The students at Unity Christian School in Chilliwack, B.C., are committed to being good stewards of God’s creation. When the seventh-grade class began seeing the effects of improper waste disposal globally and locally, they began exploring ways in which they could actively participate in providing solutions to the problem of waste. While it was an overwhelming issue, they quickly realized they needed to start with their own school.
“Students saw the need to change the way Unity dealt with their garbage,” Julia, a former student, shared. “There were no bins to sort our waste; this gave us no choice but to toss our compost and recycling into the garbage.”
The class started small by collecting garbage and recycling, and also composting in the middle school area. The class continued their mission to be good earthkeepers by coming up with several ideas to help educate other students about where to put their waste and by adding new bins outside for access by students eating there.
As a result, these changes have now become a collaborative, school-wide effort. For example, each year the fifth-grade students do their part by collecting refundable bottles, to keep more waste out of the landfills. On top of that, the elementary and high school divisions joined the efforts the following year.
“I think that the changes we have made are greatly important,” Miles, an eighth-grader, said. “God tells us in the Bible to take care of the creation that he has made for us. It is important for us to carry out the work that God has given to us.”
One way the students at Unity were able to accomplish many of their creation care activities was through a grant from the Youth Justice Project (YJP), an initiative of the NewGround Program of Diaconal Ministries Canada. They also received funding from the City of Chilliwack and support from the deacons at Heartland CRC.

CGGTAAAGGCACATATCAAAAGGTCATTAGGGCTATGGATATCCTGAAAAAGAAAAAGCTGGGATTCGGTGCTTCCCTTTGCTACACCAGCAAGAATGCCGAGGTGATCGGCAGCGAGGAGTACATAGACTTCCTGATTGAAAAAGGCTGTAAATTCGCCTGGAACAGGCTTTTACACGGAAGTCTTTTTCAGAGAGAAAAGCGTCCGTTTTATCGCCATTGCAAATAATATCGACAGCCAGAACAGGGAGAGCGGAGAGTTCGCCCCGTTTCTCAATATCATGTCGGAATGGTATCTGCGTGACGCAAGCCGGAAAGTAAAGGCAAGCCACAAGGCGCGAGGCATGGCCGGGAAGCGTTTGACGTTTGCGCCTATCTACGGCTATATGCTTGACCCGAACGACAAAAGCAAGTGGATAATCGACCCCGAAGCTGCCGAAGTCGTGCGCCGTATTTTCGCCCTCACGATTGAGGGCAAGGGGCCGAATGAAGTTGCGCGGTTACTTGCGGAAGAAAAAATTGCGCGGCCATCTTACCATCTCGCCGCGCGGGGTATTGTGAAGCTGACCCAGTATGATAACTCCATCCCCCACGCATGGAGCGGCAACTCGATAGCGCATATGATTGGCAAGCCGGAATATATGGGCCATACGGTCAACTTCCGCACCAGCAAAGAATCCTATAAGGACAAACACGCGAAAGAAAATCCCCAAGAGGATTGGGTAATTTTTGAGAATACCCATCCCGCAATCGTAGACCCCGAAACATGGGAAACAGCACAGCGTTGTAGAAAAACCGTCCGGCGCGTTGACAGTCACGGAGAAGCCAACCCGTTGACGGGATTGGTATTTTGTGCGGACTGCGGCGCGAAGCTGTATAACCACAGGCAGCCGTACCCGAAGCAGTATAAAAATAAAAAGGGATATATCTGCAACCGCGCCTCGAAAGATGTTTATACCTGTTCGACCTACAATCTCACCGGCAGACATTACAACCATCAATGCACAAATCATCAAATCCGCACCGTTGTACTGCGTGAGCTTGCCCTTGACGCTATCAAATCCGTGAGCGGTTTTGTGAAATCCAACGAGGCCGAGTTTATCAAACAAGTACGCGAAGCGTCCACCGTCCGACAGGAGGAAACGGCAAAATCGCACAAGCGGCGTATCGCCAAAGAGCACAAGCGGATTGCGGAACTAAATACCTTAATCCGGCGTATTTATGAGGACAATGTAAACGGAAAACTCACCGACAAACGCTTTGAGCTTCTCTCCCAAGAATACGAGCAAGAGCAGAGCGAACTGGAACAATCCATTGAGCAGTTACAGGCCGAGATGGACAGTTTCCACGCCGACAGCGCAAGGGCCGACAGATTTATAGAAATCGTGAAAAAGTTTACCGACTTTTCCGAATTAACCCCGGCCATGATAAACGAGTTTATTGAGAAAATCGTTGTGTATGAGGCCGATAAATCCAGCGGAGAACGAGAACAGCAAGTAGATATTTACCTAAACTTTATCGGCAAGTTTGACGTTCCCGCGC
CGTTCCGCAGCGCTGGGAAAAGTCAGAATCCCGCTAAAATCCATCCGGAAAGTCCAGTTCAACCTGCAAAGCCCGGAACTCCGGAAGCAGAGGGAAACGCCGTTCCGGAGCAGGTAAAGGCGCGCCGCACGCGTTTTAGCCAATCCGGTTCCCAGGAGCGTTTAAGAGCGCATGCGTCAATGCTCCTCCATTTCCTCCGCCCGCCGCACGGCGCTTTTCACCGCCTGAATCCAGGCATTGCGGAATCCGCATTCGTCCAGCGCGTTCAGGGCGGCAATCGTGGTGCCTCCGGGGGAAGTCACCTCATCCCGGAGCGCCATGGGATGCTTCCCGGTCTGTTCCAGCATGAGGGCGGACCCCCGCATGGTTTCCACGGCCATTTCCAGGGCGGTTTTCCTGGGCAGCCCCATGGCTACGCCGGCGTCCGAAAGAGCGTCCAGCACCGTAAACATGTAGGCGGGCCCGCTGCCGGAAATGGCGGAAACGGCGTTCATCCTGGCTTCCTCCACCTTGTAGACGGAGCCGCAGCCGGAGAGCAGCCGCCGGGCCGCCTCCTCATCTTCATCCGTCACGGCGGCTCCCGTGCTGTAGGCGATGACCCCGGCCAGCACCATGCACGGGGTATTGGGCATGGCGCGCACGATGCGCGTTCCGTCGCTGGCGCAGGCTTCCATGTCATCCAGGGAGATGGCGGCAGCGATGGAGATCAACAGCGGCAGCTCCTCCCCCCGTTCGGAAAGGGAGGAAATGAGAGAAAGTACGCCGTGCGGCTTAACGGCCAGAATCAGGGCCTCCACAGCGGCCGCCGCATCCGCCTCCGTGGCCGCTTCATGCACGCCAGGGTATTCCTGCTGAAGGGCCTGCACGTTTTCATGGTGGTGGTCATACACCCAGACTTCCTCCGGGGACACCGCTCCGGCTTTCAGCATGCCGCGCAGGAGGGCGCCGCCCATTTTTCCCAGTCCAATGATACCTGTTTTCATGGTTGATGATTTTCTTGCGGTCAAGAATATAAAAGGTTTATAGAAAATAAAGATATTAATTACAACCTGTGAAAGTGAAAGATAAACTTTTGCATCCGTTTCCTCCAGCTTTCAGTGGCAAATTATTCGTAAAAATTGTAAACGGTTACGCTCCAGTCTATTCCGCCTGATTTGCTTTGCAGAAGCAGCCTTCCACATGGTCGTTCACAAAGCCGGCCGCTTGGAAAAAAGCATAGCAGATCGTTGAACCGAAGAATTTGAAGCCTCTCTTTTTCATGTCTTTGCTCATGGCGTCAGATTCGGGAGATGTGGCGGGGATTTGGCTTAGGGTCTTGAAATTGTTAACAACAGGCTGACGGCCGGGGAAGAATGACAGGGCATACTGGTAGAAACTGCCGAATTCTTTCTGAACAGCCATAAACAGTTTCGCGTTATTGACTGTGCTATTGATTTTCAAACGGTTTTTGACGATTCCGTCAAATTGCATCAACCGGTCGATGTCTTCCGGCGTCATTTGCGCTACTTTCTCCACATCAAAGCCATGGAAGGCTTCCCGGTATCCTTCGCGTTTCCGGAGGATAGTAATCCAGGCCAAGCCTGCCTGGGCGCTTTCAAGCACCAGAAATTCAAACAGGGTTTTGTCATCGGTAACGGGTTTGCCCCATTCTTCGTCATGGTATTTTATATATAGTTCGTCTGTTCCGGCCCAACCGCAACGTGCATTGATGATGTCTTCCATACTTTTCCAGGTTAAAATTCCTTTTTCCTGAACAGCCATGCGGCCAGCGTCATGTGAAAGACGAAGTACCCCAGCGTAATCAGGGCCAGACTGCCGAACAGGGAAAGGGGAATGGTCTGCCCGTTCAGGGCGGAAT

“The YJP provides young people with coaching, relational support, and encouragement as they put their ideas for making a difference into action,” Rachel Vroege, Diaconal Ministries’ regional ministry developer, said. “Through this process of learning about injustice and being nurtured into responding through their faith community, young people are encouraged to be incredible changemakers.”
Nathan Boersma, vice principal of Unity, shared his appreciation for the partnership and, more specifically, to Vroege for approaching and encouraging their school to apply. “We want to express our sincere gratitude to NewGround for offering this grant money. This and other projects have helped our students become locally active and give their time and effort to raise awareness for important causes that directly affect our community. Our students are actively living out their desire to care for God's world and to love their neighbors as themselves.”